Mont Boron, further east, is set in a national park forest with paths interspersed with fitness equipment, pine trees and picnic tables. Offering a shady respite on warm days, the views are more wide-reaching than Castle Hill and spread across Nice, Villefranche-sur-Mer and Saint-Jean-Cap-Ferrat peninsula.
Many of the paths are paved, and while the ground surface is hard dirt and rocky in many places it is still manageable with a sturdy baby stroller or wheelchair. Take a picnic with you as there are no shops or restaurants and the toilet facilities near to the carpark midway to the summit are often locked!
You can also wander around the outside of Fort Alban fortress, though you can’t go in unless you’re part of a guided group.
To drive to Mont Boron from Nice Port, follow boulevard Carnot uphill and near the top turn left at the traffic lights by Carrefour Market into boulevard du Mont Boron. Drive along for 200 metres before turning right into route Forestiere du Mont Boron – this road is very narrow where the houses are but continue on and it leads to the top. If you don’t have transport bus 14 leaves from place Garibadi in Nice; get off at stop ‘chemin du Fort’ which is near the picnic tables.
Check out this drone video (by Drone in Nice) that provides the best aspect of the panorama from Mont Boron and Fort Alban:
Villa Ephussi de Rothschild in Saint-Jean-Cap-Ferrat
One of the French Riviera’s top attractions, this glorious villa is a testament to the eclectic collections of Baroness Béatrice Ephrussi de Rothschild that include antique furniture, china and art.
The pink-hued villa occupies prime real estate on the Saint-Jean-Cap-Ferrat peninsula which affords it amazing views from the villa and expansive gardens to Villefranche-sur-Mer, Beaulieu-sur-Mer and as far as Monaco.
Villa Ephrussi de Rothschild
If you visit Villa Ephrussi de Rothschild in conjunction with either Villa Kérylos at Beaulieu-sur-Mer or the Jardin Exotique at Eze you can receive a reduced entrance price – ask at the ticket offices. For a detailed explanation, read my tourist tips for visiting Villa Ephrussi de Rothchild.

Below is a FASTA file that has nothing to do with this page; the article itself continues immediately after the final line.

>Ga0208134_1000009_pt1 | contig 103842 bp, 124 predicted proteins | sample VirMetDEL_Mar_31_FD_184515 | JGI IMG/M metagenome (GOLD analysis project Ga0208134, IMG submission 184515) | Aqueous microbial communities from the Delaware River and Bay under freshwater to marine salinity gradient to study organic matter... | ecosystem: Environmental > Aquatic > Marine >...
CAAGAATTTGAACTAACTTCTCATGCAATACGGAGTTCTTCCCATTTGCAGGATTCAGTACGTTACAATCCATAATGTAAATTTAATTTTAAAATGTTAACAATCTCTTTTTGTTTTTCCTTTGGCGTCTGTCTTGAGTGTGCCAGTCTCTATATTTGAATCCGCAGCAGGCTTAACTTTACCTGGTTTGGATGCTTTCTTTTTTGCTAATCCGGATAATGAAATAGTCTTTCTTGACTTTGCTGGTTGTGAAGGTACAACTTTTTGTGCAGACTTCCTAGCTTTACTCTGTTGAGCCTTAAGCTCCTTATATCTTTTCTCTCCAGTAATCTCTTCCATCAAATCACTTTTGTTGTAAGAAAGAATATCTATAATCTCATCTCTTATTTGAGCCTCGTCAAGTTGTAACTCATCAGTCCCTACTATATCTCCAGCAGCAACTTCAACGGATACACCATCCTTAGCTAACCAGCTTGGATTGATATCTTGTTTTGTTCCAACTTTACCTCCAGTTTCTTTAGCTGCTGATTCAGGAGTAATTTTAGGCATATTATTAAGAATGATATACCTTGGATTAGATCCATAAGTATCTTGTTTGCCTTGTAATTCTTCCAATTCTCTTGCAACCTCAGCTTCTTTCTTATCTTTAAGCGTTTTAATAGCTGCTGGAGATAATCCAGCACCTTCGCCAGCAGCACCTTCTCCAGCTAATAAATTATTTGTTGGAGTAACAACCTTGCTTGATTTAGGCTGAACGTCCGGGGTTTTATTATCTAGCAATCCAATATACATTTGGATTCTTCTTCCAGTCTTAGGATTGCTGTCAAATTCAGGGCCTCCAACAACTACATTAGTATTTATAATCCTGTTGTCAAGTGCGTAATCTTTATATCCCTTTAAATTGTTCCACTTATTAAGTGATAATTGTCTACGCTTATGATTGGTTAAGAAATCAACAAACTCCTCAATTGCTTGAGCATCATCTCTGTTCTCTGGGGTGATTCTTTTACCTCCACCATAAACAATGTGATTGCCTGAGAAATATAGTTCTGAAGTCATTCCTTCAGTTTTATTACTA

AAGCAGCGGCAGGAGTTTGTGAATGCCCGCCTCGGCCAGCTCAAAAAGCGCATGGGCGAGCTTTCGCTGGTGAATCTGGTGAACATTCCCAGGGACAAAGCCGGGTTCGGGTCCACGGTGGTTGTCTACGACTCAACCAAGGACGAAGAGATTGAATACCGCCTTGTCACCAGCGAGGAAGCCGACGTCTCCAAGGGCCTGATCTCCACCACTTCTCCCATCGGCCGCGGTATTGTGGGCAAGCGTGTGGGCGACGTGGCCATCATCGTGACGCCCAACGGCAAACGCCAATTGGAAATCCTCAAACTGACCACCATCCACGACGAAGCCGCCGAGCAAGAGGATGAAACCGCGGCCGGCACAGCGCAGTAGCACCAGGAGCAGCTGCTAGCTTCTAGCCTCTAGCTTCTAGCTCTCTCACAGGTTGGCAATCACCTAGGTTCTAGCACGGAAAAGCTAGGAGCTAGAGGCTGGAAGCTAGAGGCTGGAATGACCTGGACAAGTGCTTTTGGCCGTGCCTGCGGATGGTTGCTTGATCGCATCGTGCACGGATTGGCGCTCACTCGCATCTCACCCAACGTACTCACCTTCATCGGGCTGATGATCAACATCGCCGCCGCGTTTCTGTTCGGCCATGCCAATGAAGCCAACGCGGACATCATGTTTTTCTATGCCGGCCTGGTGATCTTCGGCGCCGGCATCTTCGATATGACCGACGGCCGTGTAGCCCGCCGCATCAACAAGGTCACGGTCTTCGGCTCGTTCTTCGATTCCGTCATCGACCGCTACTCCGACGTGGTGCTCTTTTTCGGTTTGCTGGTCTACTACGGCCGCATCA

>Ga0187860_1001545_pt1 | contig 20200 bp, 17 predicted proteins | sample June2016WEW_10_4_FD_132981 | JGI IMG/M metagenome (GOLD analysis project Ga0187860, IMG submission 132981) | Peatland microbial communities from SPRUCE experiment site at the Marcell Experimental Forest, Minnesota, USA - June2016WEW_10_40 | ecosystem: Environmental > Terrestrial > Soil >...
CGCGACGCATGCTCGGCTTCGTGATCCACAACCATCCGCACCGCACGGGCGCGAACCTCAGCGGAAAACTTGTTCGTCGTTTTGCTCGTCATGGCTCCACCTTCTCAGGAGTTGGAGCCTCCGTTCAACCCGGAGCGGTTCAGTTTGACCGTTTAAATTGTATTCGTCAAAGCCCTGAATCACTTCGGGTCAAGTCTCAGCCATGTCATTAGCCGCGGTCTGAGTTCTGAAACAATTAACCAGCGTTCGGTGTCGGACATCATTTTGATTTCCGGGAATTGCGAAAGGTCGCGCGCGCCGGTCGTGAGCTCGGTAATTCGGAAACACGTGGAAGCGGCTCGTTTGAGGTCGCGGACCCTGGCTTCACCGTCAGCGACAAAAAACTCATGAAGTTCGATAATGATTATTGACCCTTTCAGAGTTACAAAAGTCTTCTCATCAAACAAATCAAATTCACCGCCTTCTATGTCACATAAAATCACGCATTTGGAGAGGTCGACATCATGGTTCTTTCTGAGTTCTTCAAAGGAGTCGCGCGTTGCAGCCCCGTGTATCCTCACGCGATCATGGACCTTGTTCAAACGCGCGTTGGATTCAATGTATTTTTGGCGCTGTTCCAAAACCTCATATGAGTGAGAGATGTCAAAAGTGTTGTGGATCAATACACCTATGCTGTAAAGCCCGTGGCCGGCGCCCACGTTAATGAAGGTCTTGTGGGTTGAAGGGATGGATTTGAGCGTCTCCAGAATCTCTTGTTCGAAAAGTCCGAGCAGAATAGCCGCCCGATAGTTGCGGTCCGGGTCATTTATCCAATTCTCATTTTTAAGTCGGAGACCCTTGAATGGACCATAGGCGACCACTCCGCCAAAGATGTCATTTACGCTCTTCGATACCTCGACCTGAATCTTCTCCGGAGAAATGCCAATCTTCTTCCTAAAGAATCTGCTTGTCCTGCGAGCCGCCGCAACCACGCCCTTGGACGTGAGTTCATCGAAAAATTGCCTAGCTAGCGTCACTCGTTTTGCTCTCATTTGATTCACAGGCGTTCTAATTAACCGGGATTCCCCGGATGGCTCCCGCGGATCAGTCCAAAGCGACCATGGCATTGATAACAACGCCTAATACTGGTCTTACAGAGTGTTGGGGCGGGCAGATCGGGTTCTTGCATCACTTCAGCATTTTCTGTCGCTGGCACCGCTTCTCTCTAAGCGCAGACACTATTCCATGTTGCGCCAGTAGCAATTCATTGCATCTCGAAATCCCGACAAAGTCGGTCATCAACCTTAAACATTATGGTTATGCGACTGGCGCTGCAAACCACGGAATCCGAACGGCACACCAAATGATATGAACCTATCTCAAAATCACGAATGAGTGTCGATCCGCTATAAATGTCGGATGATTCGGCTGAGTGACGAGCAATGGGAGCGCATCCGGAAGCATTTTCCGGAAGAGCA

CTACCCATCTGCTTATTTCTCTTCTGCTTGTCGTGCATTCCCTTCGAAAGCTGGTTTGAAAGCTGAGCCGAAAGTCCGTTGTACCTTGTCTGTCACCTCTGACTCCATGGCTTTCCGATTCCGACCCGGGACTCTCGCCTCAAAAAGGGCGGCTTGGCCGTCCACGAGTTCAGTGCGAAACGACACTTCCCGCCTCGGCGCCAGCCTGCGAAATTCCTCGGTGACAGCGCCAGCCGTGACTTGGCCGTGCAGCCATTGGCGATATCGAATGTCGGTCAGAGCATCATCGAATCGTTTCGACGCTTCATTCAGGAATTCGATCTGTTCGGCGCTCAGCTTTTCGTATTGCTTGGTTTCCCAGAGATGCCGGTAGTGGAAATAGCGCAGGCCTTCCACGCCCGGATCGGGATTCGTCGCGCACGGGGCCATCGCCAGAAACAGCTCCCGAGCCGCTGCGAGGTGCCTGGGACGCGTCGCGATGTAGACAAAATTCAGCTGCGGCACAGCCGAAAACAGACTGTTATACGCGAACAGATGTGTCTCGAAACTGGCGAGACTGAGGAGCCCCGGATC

Jardin Exotique in Eze
The crowning glory of Eze is this unexpected garden planted at the top of this perched village (429 metres). The garden is filled with cacti, succulents, agaves and various warm-climate plants and offers one of the best panoramas over the tiled roofs along the whole coast, with Corsica being visible on clear days.
Due to the nature of the village, accessibility for baby strollers and people with reduced mobility is quite restricted.
Kids get free entry to the garden, and my tip for one of the best times of the year to visit Eze is late July when Eze hosts the annual Eze d’Antan Festival, a medieval celebration with a falconry display and stalls with craftspeople making pottery, jewellery and weapons worthy of any knight or crusader. The festival also holds a medieval banquet if you fancy sharing barrels of wine and eating platefuls of spit-cooked meat until your belly is full.
While the Jardin has the highest views, some other Eze locations that are just as superb for photo opportunities are the Château de la Chèvre d’Or, the chemin Nietzsche walking trail that leads from Eze village to Eze-sur-Mer and Château Eza, particularly from the terrace.
The Moyenne Corniche (N7) and Grande Corniche (D2564) roads
While the Basse Corniche (low) weaves from Nice to Menton via the coastal towns, the real views are found along the Moyenne (middle) and Grande (high) Corniches.
Immortalised in Hitchcock’s 1954 classic film ‘To Catch a Thief’, these roads have hair-raising bends and more than one vertiginous view of the sea, Riviera towns and stunning real estate.
The Moyenne and Grande Corniche roads / ‘To Catch a Thief’
Still popular as film locations, it was along this stretch that Princess Grace of Monaco met her untimely death in 1982 when the car she was driving with Princess Stephanie swerved off the N53 leading from the Grande Corniche to the Moyenne Corniche.